Turnovers recurring problem for football team



The football team has had a problem with turnovers all season, and the issue came to the forefront in last weekend's Western Michigan game.

While many might want to put all the blame on redshirt freshman quarterback Cooper Rush, there is plenty to go around.

Running backs – redshirt freshman Maurice Shoemaker-Gilmore and senior Zurlon Tipton – each fumbled the ball in their own territory against the Broncos, leading to nine points.

“You put those guys in all sorts of practice situations that you can," said head coach Dan Enos. "Fundamentally and technique-wise, we work on those things every day. It’s a lot different on game day. We've got to eliminate those things.”

Discounting the interceptions thrown, Central Michigan would still not be on top the Mid-American Conference in fewest turnovers given up since it has fumbled the ball nine times this year.

If you add Rush’s 14 interceptions and two by quarterback Alex Niznak, the Chippewas are tied for last in the MAC in giveaways with 25.

While Enos continued to brush off Rush’s three interceptions against the Broncos, the first year quarterback said he has to do better, though he is improving.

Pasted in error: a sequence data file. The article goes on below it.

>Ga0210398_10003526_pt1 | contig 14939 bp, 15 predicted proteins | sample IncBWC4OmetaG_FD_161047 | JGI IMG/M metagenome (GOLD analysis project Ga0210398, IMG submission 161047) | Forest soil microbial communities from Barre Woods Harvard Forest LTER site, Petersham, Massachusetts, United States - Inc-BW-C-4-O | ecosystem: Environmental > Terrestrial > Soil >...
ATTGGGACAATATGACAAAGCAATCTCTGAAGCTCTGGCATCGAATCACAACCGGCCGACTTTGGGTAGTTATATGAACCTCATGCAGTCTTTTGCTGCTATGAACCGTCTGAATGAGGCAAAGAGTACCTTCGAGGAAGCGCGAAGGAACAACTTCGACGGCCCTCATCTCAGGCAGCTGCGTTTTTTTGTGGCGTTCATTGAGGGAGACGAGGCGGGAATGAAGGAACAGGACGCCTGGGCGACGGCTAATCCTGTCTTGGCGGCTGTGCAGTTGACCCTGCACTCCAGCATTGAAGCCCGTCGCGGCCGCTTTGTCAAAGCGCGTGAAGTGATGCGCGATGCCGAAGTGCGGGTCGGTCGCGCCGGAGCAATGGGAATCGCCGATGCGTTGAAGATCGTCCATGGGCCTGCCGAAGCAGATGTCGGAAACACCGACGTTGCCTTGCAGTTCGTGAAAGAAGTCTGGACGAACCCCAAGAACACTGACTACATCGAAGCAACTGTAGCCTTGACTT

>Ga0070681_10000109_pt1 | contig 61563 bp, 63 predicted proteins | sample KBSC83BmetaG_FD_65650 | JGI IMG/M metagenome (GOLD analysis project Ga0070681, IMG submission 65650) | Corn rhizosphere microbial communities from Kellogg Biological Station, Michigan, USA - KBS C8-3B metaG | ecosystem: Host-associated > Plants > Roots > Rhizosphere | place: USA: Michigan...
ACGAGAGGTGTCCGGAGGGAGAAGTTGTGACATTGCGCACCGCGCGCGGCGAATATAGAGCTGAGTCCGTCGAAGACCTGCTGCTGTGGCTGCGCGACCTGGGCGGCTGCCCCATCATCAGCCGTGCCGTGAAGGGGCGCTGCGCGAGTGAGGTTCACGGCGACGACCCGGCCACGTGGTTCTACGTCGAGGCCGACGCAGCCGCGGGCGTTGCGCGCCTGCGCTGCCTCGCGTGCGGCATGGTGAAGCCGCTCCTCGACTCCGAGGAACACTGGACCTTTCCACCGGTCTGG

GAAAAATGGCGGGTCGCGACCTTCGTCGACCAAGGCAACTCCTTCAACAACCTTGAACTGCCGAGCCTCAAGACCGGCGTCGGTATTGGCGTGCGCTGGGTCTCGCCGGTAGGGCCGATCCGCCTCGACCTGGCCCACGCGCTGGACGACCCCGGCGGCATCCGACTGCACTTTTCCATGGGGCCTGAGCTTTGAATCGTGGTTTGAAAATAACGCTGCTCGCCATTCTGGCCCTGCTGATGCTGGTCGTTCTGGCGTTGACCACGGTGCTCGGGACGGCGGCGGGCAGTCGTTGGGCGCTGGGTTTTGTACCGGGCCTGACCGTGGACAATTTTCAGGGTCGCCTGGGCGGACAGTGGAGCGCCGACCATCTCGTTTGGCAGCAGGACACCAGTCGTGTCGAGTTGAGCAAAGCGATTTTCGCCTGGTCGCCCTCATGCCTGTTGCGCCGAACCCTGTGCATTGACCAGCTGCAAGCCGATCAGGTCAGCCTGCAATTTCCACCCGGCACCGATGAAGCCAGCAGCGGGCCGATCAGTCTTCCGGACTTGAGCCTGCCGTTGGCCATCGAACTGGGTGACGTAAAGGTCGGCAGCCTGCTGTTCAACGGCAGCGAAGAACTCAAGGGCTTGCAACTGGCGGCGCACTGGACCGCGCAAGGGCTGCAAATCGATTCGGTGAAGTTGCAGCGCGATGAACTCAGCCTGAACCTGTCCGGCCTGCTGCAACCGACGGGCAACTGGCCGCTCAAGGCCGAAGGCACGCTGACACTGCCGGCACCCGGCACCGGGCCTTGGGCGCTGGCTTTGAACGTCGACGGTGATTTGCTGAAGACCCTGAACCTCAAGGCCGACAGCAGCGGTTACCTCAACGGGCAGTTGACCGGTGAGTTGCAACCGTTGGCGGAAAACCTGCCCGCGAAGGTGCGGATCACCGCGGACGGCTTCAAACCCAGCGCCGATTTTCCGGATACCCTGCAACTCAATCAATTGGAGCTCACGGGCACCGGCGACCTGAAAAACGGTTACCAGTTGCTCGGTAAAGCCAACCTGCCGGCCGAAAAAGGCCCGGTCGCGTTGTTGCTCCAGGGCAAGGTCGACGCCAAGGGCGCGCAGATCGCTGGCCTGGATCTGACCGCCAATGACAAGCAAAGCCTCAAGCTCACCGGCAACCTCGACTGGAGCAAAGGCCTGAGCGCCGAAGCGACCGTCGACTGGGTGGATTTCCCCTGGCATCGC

“I had to learn the hard way with a few things and I’m just making some bad decisions," Rush said. "I think I’m getting a little better and I think we’ll improve and we’ll definitely get in better shape as far as turnovers.”

The strategy by the coaching staff has been to slowly work the quarterback into the game. He had two short passes on CMU’s first drive against WMU, which ended with a touchdown, to fullback Adam Fenton for 24 yards.

The first evidence of the quarterback testing the waters came about three minutes into the second quarter when Rush had an overthrow that was within the grasp of a Bronco.

In the second half, WMU made more of its opportunities. Rush threw eight times. Three of those throws were intercepted and another was dropped by the Broncos.

Rush’s first interception was the result of a tipped pass and then another came on the next offensive play because of defensive holding, according to Enos.

After his third interception, with about 10 minutes left in the game, CMU was willing to rely on the running backs and defense to hold onto a five-point lead without calling another pass play for the rest of the game.

Contact Jeff Papworth: jeffpapworth@ymail.com. Follow him on Twitter @JeffPapworth.


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